with, but you can still add a lot of character with ADPCM. Also, since
the default drums are FM-based, I like to supplement them with drum
loops or individual samples to thicken the sound. Our phone also has a
stereo earbud set in addition to the ringtone speaker, so the
difference is really heard when the user listens through them. It also
makes a good case for creating ringtones in stereo.

MMW: Are there any other special techniques that you use in making

Ouimette: One interesting technique is to use the Yamaha FM voice
editor to create a sound that changes over time. With most synths,
there is a filter of some sort that can be swept. To mimic this
behavior with the static FM voices, I create a dozen variations of one
sound, then as the sequence plays, I use program changes to change the
voice every few notes. If the FM voices are edited right, you can get
all sorts of great effects, like pseudo-ring modulation or filter
sweeps. Also, detuning a voice with pitch shift can create a chorusing
effect or a flange if done over the course of time. MIDI delays are
also a big part of making the notes stand out in ringtones.

MMW: How do you find FM-based ringtones compared to the other types?

Ouimette: FM is a great vehicle for ringtones. There are now a variety
of synth engines for mobile devices, but the one type that really cuts
through is FM. The software synths are very flexible, but they don't
seem to have the ability to cut through a purse or a bag as well as FM
does. It's nice because the purpose of a ringtone is to let you know
that somebody is trying to get in touch with you.



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** Roxio Buys Napster Assets

In brief: After considering several offers from different companies,
Napster has agreed to sell virtually all of its assets to Roxio, a
company that makes CD-burning software. Roxio is to receive all of
Napster's patents and technology but will not assume any of the
liabilities, including pending lawsuits. In exchange for Napster's
assets, Roxio will pay $5 million in cash and 100,000 warrants in
Roxio stock.


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** Pressplay, MusicNet to Offer Songs from All Five Major Labels

In brief: Within a few days of each other, both Pressplay and MusicNet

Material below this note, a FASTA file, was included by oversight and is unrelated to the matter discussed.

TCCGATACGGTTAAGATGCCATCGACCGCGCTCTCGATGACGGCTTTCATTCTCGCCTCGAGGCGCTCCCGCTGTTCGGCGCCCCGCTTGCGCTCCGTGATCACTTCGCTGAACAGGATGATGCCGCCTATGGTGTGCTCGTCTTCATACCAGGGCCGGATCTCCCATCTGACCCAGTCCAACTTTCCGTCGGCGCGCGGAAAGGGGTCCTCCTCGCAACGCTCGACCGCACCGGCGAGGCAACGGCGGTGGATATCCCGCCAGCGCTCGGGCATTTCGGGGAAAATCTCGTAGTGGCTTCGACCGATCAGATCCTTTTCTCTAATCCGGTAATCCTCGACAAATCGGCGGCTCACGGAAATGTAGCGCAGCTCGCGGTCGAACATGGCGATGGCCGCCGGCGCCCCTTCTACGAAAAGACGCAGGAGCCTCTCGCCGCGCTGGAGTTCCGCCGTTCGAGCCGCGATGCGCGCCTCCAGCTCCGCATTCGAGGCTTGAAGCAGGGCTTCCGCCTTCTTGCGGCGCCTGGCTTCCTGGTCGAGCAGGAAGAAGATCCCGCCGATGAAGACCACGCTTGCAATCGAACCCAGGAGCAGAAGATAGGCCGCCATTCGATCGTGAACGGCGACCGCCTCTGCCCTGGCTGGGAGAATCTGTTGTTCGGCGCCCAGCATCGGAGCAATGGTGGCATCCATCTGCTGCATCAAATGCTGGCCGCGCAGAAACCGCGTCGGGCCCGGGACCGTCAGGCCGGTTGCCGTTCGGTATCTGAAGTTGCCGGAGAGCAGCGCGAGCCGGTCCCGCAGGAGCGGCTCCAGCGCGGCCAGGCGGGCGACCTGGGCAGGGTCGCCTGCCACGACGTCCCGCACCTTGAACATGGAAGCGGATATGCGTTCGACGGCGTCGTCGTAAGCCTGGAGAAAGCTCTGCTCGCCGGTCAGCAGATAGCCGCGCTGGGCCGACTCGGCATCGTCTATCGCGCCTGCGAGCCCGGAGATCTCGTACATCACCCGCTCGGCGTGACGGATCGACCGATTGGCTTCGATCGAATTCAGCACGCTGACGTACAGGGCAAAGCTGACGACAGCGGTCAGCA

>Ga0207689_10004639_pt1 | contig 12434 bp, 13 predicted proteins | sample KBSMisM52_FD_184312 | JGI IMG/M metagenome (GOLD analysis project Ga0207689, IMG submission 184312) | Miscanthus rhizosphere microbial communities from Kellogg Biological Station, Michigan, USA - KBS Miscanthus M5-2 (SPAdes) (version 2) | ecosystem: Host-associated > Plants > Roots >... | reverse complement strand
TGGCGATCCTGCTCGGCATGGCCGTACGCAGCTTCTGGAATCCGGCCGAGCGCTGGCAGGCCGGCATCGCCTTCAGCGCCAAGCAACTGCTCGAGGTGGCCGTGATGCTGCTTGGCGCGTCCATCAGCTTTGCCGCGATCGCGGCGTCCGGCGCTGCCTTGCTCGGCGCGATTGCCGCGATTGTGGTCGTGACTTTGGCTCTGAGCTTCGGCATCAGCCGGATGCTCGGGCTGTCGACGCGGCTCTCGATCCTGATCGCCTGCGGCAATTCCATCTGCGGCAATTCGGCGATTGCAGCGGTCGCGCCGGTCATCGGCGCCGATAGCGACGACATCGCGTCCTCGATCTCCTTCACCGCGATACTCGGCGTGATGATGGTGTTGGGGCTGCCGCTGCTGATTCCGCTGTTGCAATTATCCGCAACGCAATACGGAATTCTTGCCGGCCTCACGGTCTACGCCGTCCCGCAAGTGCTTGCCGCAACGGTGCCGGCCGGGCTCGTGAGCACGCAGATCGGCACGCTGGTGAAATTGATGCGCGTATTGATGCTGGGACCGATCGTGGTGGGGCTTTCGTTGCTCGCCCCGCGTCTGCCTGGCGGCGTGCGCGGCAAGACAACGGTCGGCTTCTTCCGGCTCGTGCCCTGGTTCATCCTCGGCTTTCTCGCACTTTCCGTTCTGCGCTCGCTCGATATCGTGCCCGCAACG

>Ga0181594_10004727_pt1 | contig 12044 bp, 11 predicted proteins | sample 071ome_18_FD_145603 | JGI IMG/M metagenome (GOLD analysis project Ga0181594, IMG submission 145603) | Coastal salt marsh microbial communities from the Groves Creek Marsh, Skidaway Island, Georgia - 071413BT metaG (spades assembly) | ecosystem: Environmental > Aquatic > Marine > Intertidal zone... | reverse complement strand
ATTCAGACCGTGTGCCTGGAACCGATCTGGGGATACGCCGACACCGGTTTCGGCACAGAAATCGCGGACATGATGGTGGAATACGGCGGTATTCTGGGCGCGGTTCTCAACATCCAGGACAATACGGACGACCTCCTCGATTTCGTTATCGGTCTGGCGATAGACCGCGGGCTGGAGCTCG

announced separate deals with the few remaining major record labels
they hadn't already signed. The new agreements will give both services
the ability to offer content from all five major recording companies.
MusicNet, already backed from the outset by BMG, Warner and EMI, added
music from Sony and Universal to its catalog, while Pressplay (a joint
venture between Sony and Universal) achieved its goal of signing all
five major labels by licensing music from Warner.

Pressplay article:
MusicNet article:

** Yamaha Invests in Embedded Linux Development Company

In brief: MontaVista Software announced last week that it had
received an investment from Yamaha. MontaVista is best known for its
"MontaVista Linux," an embedded version of the popular Linux operating
system. "With the spread of broadband technology, embedded Linux is
proving an ideal match for digital audio products," said Masatada
Wachi, managing director and CTO of Yamaha. The terms of the equity
investment were not disclosed.



** Wireless Around People networking event

Wireless Around People will be hosting a networking event on November
27th in Zurich, Switzerland, for people active in the wireless
industry. The event includes the following featured presentation on
polyphonic ringtones:

"What's this melody? Oh, my phone!" - Andrea Trasatti, head of
research & development, Bware Technologies

The mobile music industry is going beyond the simple Nokia ringtone.
Andrea will show how players such as Digiplug think they can make
money in this space, the impact of polyphonic ringtones, what the
costs are and the emerging techniques to bill, deliver and download.
Andrea will be sharing his experiences in this fairly lucrative space.
He will provide us with a peek into the future based on his insight
and experiences developing platforms to enable mobile music


SUBSCRIBERS: 1,025 as of November 21, 2002

Written by: Steve Myers (
Steve Myers heads the Theta Group at Layer-8 Technologies,
which specializes in the development of music-related
software applications.

Edited by J@pan Inc editors: (